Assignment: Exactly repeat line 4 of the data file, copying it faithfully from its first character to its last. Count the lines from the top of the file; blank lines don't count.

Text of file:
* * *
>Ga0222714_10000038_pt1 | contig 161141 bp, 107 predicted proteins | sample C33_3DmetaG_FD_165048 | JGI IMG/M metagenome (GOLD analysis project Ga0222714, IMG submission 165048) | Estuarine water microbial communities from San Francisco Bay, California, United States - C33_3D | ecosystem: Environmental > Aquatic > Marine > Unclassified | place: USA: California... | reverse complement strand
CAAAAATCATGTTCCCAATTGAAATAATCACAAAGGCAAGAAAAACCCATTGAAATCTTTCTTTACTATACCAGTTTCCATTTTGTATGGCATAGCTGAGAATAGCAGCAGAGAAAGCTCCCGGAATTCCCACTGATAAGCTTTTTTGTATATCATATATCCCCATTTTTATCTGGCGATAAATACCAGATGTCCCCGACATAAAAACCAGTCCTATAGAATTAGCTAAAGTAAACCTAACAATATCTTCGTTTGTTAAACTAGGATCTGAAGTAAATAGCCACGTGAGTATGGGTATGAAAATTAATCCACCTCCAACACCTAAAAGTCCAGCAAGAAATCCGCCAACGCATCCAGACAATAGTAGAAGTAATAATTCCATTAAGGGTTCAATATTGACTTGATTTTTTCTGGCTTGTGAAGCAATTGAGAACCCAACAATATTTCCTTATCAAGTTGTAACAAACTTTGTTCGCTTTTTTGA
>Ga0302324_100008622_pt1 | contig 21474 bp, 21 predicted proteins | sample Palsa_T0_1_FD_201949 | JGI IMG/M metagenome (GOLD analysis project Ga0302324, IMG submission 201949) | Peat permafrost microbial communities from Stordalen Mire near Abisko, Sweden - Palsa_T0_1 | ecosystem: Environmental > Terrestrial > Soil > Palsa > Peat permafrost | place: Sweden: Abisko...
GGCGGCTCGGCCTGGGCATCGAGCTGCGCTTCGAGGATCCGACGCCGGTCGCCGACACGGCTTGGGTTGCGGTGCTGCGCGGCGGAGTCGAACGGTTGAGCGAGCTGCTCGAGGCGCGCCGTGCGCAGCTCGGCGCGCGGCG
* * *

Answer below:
GGCGGCTCGGCCTGGGCATCGAGCTGCGCTTCGAGGATCCGACGCCGGTCGCCGACACGGCTTGGGTTGCGGTGCTGCGCGGCGGAGTCGAACGGTTGAGCGAGCTGCTCGAGGCGCGCCGTGCGCAGCTCGGCGCGCGGCG